topology (point-set topology, point-free topology)
see also differential topology, algebraic topology, functional analysis and topological homotopy theory
Basic concepts
fiber space, space attachment
Extra stuff, structure, properties
Kolmogorov space, Hausdorff space, regular space, normal space
sequentially compact, countably compact, locally compact, sigma-compact, paracompact, countably paracompact, strongly compact
Examples
Basic statements
closed subspaces of compact Hausdorff spaces are equivalently compact subspaces
open subspaces of compact Hausdorff spaces are locally compact
compact spaces equivalently have converging subnet of every net
continuous metric space valued function on compact metric space is uniformly continuous
paracompact Hausdorff spaces equivalently admit subordinate partitions of unity
injective proper maps to locally compact spaces are equivalently the closed embeddings
locally compact and second-countable spaces are sigma-compact
Theorems
Analysis Theorems
(also nonabelian homological algebra)
The singular homology of a topological space $X$ is the simplicial homology of its singular simplicial complex:
a singular $n$-chain on $X$ is a formal linear combination of singular simplices $\sigma : \Delta^n \to X$, and a singular $n$-cycle is such a chain such that its oriented boundary in $X$ vanishes. Two singular chains are homologous if they differ by a boudary. The singular homology of $X$ in degree $n$ is the group of $n$-cycles modulo those that are boundaries.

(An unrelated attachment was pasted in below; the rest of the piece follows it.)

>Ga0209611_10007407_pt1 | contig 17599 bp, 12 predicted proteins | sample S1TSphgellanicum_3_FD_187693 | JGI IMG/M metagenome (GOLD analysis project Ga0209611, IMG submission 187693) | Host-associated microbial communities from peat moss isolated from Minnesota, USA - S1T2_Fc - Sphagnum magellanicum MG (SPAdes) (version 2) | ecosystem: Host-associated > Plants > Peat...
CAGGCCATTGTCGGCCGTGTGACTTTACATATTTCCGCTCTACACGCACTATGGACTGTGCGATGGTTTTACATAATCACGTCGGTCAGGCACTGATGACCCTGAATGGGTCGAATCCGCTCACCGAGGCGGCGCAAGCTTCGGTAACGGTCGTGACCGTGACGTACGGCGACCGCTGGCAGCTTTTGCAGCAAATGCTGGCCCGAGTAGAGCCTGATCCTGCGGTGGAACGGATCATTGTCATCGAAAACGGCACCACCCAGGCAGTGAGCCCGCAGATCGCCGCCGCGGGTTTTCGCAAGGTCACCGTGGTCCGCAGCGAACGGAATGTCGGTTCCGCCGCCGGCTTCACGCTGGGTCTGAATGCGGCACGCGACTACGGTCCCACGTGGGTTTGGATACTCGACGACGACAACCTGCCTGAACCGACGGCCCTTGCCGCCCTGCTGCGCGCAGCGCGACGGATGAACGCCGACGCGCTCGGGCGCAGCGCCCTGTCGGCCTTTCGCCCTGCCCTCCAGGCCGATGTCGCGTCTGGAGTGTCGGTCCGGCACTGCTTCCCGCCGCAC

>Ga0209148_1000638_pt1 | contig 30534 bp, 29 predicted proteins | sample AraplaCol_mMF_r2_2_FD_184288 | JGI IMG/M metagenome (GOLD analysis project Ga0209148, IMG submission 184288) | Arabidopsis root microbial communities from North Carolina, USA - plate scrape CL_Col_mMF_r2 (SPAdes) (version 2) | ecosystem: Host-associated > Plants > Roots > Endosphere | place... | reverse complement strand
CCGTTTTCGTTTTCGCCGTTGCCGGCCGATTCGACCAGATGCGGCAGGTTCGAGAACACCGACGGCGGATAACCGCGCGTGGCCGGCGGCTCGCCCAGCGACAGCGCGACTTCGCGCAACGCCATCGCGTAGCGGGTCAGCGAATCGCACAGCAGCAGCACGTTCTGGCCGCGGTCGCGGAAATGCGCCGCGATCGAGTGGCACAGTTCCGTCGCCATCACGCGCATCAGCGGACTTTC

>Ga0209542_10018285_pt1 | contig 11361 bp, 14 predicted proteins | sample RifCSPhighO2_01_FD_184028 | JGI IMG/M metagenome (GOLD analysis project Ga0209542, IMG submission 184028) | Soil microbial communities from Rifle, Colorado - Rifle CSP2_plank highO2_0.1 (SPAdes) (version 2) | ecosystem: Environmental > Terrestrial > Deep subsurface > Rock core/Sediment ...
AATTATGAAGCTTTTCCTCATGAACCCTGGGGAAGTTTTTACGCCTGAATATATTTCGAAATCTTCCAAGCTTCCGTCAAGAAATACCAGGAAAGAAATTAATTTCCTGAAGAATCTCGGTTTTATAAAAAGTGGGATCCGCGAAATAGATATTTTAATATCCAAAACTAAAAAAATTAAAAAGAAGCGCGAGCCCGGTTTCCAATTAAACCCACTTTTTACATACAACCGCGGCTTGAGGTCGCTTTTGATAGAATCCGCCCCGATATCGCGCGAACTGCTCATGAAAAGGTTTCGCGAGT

Singular homology of a topological space conincide with its ordinary homology as defined more abstractly (see at generalized homology theory).
(Here “singular” refers to the contrast with cellular homology, referring to the fact that a simplex $\Delta_{top} \to X$ in the singular simplicial complex is not required to be a topological embedding, but may be a “singular map”, such as for instance a constant function.)
Let $X \in$ Top be topological space. Write $Sing X \in$ sSet for its singular simplicial complex.
For $n \in \mathbb{N}$, a singular $n$-chain on $X$ is an element in the free abelian group $\mathbb{Z}[(Sing X)_n]$:
a formal linear combinations of singular simplices in $X$.
These are the chains on a simplicial set on $Sing X$.
The groups of singular chains combine to the simplicial abelian group $\mathbb{Z}[Sing X] \in Ab^{\Delta^{op}}$.
The alternating face map complex
is the singular complex of $X$.
Its chain homology is the ordinary singular homology of $X$.
One usually writes $H_n(X, \mathbb{Z})$ or just $H_n(X)$ for the singular homology of $X$ in degree $n$. See also at ordinary homology.
So we have
where the differentials are defined on basis elements $\sigma \in (Sing X)_n$ by
(with $d_i$ the $i$ simplicial face map) and then extended linearly.
(One may change the global signs and obtain a quasi-isomorphic complex, in particular with the same homology groups.)
This means that a singular chain is a cycle if the formal linear combination of the oriented boundaries of all its constituent singular simplices sums to 0. See the basic examples below
More generally, for $R$ any unital ring one can form the degreewise free module $R[Sing X]$ over $R$. The corresponding homology is the singular homology with coefficients in $R$, denoted $H_n(X,R)$.
Given a continuous map $f : X \to Y$ between topological spaces, and given $n \in \mathbb{N}$, every singular $n$-simplex $\sigma : \Delta^n \to X$ in $X$ is sent to a singular $n$-simplex
in $Y$. This is called the push-forward of $\sigma$ along $f$. Accordingly there is a push-forward map on groups of singular chains
These push-forward maps make all diagrams of the form
commute. In other words, push-forward along $f$ constitutes a chain map
It is in fact evident that push-forward yields a functor of singular simplicial complexes
From this the statement follows since $\mathbb{Z}[-] : sSet \to sAb$ is a functor.
Accordingly we have:
Sending a topological space to its singular chain complex $C_\bullet(X)$, def. , and a continuous map to its push-forward chain map, prop. , constitutes a functor